Undoubtedly, the paucity of Greek businesses looking beyond the country’s borders for custom is heavily linked to the terrible economic conditions for almost a decade. It is these same limited prospects that have prompted more than 400,000 Greeks under the age of 65 to leave the country since 2008, according to a Bank of Greece study. A large proportion of these emigrants were aged between 25 and 39, with good levels of education and professional experience. In other words, exactly the type of people that would be capable of setting up new and innovative businesses in their homeland if the conditions were favorable.
If, like Anthony’s grandmother, we really want to look for sources of encouragement, then the best approach is to accept that bars and restaurants are largely fads and economic stop-gaps and that inspiration has to come from elsewhere.
One example is Portugal. Like Greece, Portugal has also been through a crisis (albeit a less damaging one) and has experienced equally high levels of migration. Portugal was also under a bailout program, which it exited in 2014 and is now reaping the rewards.
Recently, Lisbon has become an international hub for start-ups. The economic stability that Portugal is finding after a difficult few years, matched with the good weather, affordable rents and an attractive lifestyle have convinced many talented young Portuguese to try their luck in their own country, while also attracting entrepreneurs from elsewhere. The tech scene is still relatively small but is growing at a rapid pace. Last year there was a sixfold increase in the amount invested by venture capitalists in Portuguese start-ups.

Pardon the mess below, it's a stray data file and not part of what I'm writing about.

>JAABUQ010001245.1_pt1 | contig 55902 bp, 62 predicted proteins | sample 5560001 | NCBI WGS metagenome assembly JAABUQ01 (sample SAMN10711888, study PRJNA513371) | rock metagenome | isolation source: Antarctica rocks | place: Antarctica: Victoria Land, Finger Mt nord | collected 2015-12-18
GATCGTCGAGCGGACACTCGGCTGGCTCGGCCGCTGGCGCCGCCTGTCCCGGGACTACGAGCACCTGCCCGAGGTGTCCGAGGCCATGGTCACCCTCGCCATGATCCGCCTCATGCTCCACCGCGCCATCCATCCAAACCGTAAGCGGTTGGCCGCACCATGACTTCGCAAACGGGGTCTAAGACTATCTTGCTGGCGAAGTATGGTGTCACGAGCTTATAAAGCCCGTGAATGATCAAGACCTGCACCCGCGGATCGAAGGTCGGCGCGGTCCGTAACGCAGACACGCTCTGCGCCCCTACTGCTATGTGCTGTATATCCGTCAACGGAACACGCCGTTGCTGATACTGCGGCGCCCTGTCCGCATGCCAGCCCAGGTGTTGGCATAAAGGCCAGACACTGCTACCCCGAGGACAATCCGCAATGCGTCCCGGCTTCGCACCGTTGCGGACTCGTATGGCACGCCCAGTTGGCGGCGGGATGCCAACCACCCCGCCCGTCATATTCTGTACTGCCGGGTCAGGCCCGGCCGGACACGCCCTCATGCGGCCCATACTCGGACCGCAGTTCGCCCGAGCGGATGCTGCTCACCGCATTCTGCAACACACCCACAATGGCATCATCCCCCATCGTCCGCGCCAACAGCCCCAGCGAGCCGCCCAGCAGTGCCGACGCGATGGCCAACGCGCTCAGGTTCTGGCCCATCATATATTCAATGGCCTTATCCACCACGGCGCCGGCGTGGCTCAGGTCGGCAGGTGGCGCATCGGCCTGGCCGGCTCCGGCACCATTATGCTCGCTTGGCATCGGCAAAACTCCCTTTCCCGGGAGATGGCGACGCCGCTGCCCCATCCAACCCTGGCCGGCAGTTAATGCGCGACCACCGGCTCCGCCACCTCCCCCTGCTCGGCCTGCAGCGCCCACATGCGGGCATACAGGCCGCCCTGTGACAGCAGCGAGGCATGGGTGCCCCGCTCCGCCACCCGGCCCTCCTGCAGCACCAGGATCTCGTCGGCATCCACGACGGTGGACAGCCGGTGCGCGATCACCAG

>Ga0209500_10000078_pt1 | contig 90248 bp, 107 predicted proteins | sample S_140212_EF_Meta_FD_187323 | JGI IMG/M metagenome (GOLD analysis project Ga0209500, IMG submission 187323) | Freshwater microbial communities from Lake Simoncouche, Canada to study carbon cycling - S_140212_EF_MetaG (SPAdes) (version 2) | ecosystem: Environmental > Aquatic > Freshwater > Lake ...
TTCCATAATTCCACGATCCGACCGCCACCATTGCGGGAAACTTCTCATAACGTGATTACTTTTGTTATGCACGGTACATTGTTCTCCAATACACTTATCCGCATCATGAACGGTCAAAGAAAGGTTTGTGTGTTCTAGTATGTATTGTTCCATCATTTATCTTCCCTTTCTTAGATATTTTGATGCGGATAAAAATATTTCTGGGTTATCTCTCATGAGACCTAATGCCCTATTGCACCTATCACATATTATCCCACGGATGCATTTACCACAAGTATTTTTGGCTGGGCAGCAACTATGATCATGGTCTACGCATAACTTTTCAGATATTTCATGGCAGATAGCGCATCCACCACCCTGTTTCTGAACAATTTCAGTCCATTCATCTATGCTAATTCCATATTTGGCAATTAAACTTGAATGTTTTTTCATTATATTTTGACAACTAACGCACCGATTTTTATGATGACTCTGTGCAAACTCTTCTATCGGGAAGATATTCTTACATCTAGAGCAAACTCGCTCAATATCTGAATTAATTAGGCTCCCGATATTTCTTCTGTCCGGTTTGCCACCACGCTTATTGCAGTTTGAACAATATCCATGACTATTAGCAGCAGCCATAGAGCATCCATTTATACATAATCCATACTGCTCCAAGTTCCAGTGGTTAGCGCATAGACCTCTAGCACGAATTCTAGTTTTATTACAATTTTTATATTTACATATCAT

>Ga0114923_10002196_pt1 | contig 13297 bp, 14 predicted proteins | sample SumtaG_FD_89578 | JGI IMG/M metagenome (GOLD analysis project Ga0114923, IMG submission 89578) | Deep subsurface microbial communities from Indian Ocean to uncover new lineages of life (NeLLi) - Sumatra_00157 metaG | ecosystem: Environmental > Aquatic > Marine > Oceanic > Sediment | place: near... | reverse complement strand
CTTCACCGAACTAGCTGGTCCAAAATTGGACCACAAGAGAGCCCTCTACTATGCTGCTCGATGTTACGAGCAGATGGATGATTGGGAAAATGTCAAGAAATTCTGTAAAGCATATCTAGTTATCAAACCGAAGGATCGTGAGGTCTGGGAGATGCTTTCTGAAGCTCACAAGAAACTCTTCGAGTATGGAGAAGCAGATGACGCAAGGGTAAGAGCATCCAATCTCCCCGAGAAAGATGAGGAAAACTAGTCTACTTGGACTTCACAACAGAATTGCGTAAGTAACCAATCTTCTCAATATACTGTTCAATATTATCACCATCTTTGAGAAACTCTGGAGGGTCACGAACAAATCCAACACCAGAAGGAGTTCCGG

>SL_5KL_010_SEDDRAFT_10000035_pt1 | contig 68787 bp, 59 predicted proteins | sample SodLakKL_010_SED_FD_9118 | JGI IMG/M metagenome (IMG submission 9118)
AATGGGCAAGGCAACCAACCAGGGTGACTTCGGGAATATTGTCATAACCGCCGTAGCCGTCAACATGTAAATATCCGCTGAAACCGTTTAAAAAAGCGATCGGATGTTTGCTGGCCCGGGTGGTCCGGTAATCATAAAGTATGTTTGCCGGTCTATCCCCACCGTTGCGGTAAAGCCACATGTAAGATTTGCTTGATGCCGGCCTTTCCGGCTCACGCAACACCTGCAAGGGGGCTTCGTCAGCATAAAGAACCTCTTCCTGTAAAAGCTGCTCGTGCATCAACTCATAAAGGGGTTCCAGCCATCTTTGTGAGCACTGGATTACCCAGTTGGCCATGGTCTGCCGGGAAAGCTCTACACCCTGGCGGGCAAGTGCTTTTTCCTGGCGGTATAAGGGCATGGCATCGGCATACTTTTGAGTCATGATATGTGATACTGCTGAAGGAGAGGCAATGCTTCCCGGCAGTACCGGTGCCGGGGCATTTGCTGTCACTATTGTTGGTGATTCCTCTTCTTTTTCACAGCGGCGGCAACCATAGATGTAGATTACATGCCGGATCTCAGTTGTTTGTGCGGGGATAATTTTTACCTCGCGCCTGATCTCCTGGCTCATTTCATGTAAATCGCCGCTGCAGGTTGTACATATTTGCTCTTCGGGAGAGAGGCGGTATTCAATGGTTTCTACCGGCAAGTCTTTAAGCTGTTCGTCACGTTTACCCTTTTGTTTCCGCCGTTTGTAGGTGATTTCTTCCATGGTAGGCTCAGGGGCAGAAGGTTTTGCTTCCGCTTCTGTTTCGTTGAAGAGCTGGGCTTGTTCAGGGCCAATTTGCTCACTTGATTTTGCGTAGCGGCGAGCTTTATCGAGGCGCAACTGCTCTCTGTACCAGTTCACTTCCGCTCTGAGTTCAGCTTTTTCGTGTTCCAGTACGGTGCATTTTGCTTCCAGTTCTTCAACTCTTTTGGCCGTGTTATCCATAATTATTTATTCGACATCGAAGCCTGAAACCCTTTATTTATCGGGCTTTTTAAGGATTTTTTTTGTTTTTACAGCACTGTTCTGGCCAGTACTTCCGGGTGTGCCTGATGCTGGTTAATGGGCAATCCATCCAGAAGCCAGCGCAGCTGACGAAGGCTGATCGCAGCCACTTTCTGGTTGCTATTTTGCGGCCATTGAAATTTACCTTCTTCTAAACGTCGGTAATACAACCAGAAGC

Just as importantly, the Portuguese government seems to have understood that it has a valuable hatchling in its care. At the Web Summit held in Lisbon in November, a gathering of some 50,000 people from the tech sector, Portugal’s Secretary of State for Industry Joao Vasconcelos announced the creation of a 200-million-euro fund to match the investments made by venture capitalists in local start-ups and foreign companies relocating to the country.
In some ways, this outward-looking approach involves the Portuguese tapping into their past. “We have a 500-year history of dealing with different cultures and different people,” Vasconcelos told The Guardian last year. “It’s something we’ve been doing – and doing well – since the 16th century. And we’re doing it again with start-ups and entrepreneurship.”
However, this fledgling industry is also about reacting to the challenges thrown in Portugal’s path by the economic crisis. “The genesis of this whole scene was the financial crisis and the lack of jobs,” Stephan Morais, an executive board member at Caixa Capital, a Lisbon-based venture capital and private equity firm, told Bloomberg.
This Portuguese story is still in its early stages but it is already instructive for Greece in terms of the elements that need to come together for a more outward-looking approach to entrepreneurship. Greece also has its success stories, such as Taxibeat (the cab-hailing application that is the subject of a 40-million-euro interest from Daimler-Benz), but the data in Endeavor Greece’s report show that the overall picture is not encouraging. Making plates or filling them with food is not enough to survive in the global economy.